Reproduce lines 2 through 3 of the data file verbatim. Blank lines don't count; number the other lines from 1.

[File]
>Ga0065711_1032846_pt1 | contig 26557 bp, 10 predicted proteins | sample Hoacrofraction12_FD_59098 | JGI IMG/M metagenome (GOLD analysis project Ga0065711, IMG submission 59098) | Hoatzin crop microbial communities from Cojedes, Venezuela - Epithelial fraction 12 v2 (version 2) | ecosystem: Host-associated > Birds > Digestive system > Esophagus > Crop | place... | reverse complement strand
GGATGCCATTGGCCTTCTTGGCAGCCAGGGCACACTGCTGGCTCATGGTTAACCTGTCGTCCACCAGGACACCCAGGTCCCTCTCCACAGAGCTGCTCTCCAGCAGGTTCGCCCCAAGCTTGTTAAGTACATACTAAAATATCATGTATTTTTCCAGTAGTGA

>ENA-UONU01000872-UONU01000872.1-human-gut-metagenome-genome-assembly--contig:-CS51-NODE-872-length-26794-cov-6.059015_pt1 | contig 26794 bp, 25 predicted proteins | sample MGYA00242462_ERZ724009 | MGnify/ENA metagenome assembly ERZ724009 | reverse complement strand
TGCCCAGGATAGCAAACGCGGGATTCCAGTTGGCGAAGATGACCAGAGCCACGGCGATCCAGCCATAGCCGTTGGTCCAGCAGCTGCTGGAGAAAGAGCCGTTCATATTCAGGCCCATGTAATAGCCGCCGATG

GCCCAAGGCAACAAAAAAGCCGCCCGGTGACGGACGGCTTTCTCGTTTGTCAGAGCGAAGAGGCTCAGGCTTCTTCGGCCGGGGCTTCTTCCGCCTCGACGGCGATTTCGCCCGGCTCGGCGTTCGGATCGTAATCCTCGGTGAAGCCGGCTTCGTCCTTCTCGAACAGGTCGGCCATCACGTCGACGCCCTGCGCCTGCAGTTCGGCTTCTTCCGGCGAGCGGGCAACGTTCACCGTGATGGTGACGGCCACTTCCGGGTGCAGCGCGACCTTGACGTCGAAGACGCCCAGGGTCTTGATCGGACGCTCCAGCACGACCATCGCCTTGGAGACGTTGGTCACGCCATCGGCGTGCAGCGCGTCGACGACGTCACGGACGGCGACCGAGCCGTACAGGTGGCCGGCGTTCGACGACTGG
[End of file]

GGATGCCATTGGCCTTCTTGGCAGCCAGGGCACACTGCTGGCTCATGGTTAACCTGTCGTCCACCAGGACACCCAGGTCCCTCTCCACAGAGCTGCTCTCCAGCAGGTTCGCCCCAAGCTTGTTAAGTACATACTAAAATATCATGTATTTTTCCAGTAGTGA

>ENA-UONU01000872-UONU01000872.1-human-gut-metagenome-genome-assembly--contig:-CS51-NODE-872-length-26794-cov-6.059015_pt1 | contig 26794 bp, 25 predicted proteins | sample MGYA00242462_ERZ724009 | MGnify/ENA metagenome assembly ERZ724009 | reverse complement strand